1949 Joe Muha
When a true and certain piece of football history is found, excitement is generated. When it is part of an original uniform, one who studies the phenomenon of “uniform and helmet history” understands its significance, and even a casual observer who may be a die-hard football fan but not a helmet or uniform cognoscente immediately recognizes the importance of the artifact. Those of us of a certain age may not think that a football related object from only sixty-five years ago qualifies as an “artifact,” but it does if its rarity allows it that valued designation. A game worn Philadelphia Eagles helmet from the 1949 and/or 1950 season(s) would certainly meet all of the criteria, and is just as certainly a rare find.
The beautiful two-tone painted green and silver design is immediately associated with the Eagles’ championship teams of 1948 and ’49, with the leather version of the helmet being worn for the ’48 season. This wonderfully preserved clear shell Riddell RT helmet of the same design was utilized in 1949, and although many football historians refer to the distinctive appearance as “the 1949 Philadelphia Eagles helmet,” it is more accurately one that was worn in both ’49 and 1950. That this specific helmet belonged to one of the most highly respected though little known and hardly recalled members of those great Eagles teams of the late-1940’s, makes it even more valued.
The Eagles of the post-World War II years were a powerful amalgam of talent. Coached by Pro Football Hall Of Famer Earle “Greasy” Neale who perhaps could have been the prototype of the “tough love” coach, and led by Pro Football Hall of Fame players halfback Steve Van Buren, end Pete Pihos, center/ linebacker and former Fordham “Block Of Granite” Alex Wojciechowicz, and ’49 rookie Chuck Bednarik, the team most often looked to understated and barely recalled Joe Muha for inspiration and guidance. Among these great players, the obvious leader was quarterback Tommy Thompson, a master at directing Neale’s T-Formation. He was tough, effective, and in every sense a winner despite being slow of foot and having the handicap of being blind in one eye. However, it was fullback and linebacker Joe Muha who was the unspoken pillar of strength for this squad that played for each other with an unsurpassed team loyalty.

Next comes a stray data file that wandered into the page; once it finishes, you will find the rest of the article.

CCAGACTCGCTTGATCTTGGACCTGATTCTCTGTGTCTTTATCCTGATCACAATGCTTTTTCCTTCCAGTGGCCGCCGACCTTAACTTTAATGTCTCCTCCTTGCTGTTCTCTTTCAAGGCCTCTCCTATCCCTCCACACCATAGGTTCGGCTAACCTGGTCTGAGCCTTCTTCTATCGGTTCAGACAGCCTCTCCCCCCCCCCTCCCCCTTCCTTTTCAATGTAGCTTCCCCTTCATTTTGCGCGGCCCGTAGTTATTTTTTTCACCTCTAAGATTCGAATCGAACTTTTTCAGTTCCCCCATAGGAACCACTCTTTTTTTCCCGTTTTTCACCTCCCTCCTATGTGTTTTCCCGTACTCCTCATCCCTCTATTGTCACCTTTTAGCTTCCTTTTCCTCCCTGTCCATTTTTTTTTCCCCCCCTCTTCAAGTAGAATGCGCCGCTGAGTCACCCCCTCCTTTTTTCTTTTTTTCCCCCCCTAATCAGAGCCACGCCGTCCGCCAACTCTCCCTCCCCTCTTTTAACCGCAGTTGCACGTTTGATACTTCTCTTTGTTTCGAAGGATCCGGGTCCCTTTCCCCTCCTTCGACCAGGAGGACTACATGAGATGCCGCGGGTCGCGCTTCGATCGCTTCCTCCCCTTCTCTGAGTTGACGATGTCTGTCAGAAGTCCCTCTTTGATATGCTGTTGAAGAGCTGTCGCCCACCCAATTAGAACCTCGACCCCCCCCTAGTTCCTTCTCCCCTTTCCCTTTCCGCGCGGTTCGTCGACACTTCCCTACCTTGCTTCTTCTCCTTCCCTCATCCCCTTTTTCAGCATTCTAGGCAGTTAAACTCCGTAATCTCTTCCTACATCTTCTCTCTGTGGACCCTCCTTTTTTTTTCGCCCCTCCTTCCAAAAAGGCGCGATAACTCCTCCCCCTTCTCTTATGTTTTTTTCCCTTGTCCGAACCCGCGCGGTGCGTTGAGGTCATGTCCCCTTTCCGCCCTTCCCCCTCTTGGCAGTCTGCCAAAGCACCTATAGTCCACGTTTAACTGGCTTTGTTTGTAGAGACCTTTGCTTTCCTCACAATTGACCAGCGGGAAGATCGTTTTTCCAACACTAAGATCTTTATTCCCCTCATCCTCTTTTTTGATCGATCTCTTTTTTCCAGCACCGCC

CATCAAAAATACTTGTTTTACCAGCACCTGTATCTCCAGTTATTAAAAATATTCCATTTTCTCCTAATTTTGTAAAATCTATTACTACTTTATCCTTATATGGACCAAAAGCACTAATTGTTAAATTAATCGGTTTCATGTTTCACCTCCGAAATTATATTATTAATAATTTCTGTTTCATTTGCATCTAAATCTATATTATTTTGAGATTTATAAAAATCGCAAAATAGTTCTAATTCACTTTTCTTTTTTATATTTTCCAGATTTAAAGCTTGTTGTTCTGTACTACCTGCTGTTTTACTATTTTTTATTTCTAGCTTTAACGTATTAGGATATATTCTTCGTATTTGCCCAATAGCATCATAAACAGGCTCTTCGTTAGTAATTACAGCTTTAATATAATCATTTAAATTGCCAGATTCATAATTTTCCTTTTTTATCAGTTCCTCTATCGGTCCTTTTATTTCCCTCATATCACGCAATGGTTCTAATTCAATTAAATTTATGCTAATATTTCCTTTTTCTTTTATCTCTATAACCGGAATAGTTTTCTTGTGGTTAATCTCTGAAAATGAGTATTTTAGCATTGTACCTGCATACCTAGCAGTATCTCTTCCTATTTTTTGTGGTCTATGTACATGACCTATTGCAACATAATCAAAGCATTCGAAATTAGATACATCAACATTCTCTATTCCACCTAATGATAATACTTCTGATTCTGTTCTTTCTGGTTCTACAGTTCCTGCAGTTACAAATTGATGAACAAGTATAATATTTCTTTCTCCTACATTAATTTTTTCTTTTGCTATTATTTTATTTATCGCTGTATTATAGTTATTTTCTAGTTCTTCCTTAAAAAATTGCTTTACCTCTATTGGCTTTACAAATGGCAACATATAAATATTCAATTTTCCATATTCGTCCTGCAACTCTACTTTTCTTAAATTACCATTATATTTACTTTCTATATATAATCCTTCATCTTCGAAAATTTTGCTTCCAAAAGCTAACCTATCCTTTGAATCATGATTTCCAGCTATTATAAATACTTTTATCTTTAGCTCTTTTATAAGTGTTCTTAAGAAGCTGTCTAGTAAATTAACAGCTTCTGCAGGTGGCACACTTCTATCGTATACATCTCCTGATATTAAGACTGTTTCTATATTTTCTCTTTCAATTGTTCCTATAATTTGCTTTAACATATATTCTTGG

Muha had proven his football talent as the Eagles number one draft choice and second overall pick of the 1943 NFL draft, a position he earned as an All American fullback and linebacker at Virginia Military Institute. He had proven his toughness, delaying his entry to the NFL and instead serving with the U.S. Marine Corps Fifth Division as a first lieutenant, fighting at Iwo Jima, receiving a battlefield promotion, and assigned to the occupying forces in Japan. He had proven his intelligence as a top-rated student who would augment his BS degree in Civil Engineering from VMI with a future Masters Degree in Economics from the University Of Southern California and a career as a college professor who taught Economics and Business Mathematics. Returning to the Eagles after the War with VMI teammate and speedy halfback Bosh Pritchard, Thompson, Pihos, and halfback Russ Craft, the Eagles quickly ascended under Neale’s tutelage and innovative offense. Known as “Joltin’ Joe” at VMI and “Jolter” throughout the NFL because of the impact of his blocks and tackles, Muha was called “the best blocker I have ever seen” by Neale and was considered to be the best blocking back in the league by most. As a wide-ranging linebacker and the lead blocker for Van Buren and Pritchard, he was often the forgotten man in the Eagles backfield yet was All Pro in 1948 and after the establishment of two-platoon ball in the NFL, was again All Pro in ’50 as a linebacker. As Neale had also stated that Muha was “the greatest defensive linebacker” in the league, his All Pro selection wasn’t surprising to teammates or opponents. Muha would do the place kicking when needed, which was often, and completed his career as the Eagles all-time leader in punting average, a record that stood until 2013. He was particularly adept at the quick-kick and his eighty-two yard effort in ’48 wasn’t topped until 1989.